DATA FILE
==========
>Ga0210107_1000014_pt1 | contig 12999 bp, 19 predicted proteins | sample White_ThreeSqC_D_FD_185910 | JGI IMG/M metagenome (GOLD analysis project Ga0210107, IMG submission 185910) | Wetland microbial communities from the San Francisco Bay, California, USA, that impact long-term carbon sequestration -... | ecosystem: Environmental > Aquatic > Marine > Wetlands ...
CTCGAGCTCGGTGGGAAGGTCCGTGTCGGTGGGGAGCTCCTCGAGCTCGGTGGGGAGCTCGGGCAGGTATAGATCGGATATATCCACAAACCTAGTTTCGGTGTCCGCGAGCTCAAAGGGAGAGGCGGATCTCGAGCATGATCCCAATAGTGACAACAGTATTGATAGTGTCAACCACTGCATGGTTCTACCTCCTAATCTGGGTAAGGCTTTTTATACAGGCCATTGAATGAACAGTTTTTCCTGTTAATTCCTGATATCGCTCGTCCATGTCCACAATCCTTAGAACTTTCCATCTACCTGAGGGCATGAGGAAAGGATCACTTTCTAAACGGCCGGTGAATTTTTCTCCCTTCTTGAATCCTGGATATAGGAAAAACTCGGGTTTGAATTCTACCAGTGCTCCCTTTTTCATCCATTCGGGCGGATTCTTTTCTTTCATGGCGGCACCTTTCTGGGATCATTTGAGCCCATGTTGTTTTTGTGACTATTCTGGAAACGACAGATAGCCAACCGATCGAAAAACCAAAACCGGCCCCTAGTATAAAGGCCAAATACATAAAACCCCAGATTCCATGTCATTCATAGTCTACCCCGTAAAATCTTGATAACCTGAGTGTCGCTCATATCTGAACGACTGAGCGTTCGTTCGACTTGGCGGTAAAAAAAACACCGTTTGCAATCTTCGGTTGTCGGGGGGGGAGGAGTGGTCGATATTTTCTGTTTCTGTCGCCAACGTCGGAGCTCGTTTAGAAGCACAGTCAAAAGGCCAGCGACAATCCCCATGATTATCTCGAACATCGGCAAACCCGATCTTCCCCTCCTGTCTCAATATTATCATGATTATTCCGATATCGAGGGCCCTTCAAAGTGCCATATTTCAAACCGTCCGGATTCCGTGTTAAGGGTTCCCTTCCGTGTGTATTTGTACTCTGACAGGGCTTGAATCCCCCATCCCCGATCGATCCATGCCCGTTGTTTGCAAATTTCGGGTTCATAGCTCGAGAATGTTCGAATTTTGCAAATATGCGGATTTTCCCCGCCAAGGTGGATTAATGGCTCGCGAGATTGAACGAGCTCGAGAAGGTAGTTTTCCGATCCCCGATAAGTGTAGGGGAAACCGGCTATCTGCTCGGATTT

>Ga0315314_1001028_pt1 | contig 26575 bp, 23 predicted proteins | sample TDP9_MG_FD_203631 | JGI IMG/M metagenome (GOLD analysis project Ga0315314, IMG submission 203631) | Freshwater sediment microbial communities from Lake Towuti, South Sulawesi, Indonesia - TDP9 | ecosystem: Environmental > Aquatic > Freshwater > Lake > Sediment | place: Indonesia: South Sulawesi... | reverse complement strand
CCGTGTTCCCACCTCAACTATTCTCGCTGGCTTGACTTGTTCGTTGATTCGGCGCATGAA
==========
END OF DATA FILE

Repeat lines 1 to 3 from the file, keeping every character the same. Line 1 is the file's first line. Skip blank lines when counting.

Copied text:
>Ga0210107_1000014_pt1 | contig 12999 bp, 19 predicted proteins | sample White_ThreeSqC_D_FD_185910 | JGI IMG/M metagenome (GOLD analysis project Ga0210107, IMG submission 185910) | Wetland microbial communities from the San Francisco Bay, California, USA, that impact long-term carbon sequestration -... | ecosystem: Environmental > Aquatic > Marine > Wetlands ...
CTCGAGCTCGGTGGGAAGGTCCGTGTCGGTGGGGAGCTCCTCGAGCTCGGTGGGGAGCTCGGGCAGGTATAGATCGGATATATCCACAAACCTAGTTTCGGTGTCCGCGAGCTCAAAGGGAGAGGCGGATCTCGAGCATGATCCCAATAGTGACAACAGTATTGATAGTGTCAACCACTGCATGGTTCTACCTCCTAATCTGGGTAAGGCTTTTTATACAGGCCATTGAATGAACAGTTTTTCCTGTTAATTCCTGATATCGCTCGTCCATGTCCACAATCCTTAGAACTTTCCATCTACCTGAGGGCATGAGGAAAGGATCACTTTCTAAACGGCCGGTGAATTTTTCTCCCTTCTTGAATCCTGGATATAGGAAAAACTCGGGTTTGAATTCTACCAGTGCTCCCTTTTTCATCCATTCGGGCGGATTCTTTTCTTTCATGGCGGCACCTTTCTGGGATCATTTGAGCCCATGTTGTTTTTGTGACTATTCTGGAAACGACAGATAGCCAACCGATCGAAAAACCAAAACCGGCCCCTAGTATAAAGGCCAAATACATAAAACCCCAGATTCCATGTCATTCATAGTCTACCCCGTAAAATCTTGATAACCTGAGTGTCGCTCATATCTGAACGACTGAGCGTTCGTTCGACTTGGCGGTAAAAAAAACACCGTTTGCAATCTTCGGTTGTCGGGGGGGGAGGAGTGGTCGATATTTTCTGTTTCTGTCGCCAACGTCGGAGCTCGTTTAGAAGCACAGTCAAAAGGCCAGCGACAATCCCCATGATTATCTCGAACATCGGCAAACCCGATCTTCCCCTCCTGTCTCAATATTATCATGATTATTCCGATATCGAGGGCCCTTCAAAGTGCCATATTTCAAACCGTCCGGATTCCGTGTTAAGGGTTCCCTTCCGTGTGTATTTGTACTCTGACAGGGCTTGAATCCCCCATCCCCGATCGATCCATGCCCGTTGTTTGCAAATTTCGGGTTCATAGCTCGAGAATGTTCGAATTTTGCAAATATGCGGATTTTCCCCGCCAAGGTGGATTAATGGCTCGCGAGATTGAACGAGCTCGAGAAGGTAGTTTTCCGATCCCCGATAAGTGTAGGGGAAACCGGCTATCTGCTCGGATTT

>Ga0315314_1001028_pt1 | contig 26575 bp, 23 predicted proteins | sample TDP9_MG_FD_203631 | JGI IMG/M metagenome (GOLD analysis project Ga0315314, IMG submission 203631) | Freshwater sediment microbial communities from Lake Towuti, South Sulawesi, Indonesia - TDP9 | ecosystem: Environmental > Aquatic > Freshwater > Lake > Sediment | place: Indonesia: South Sulawesi... | reverse complement strand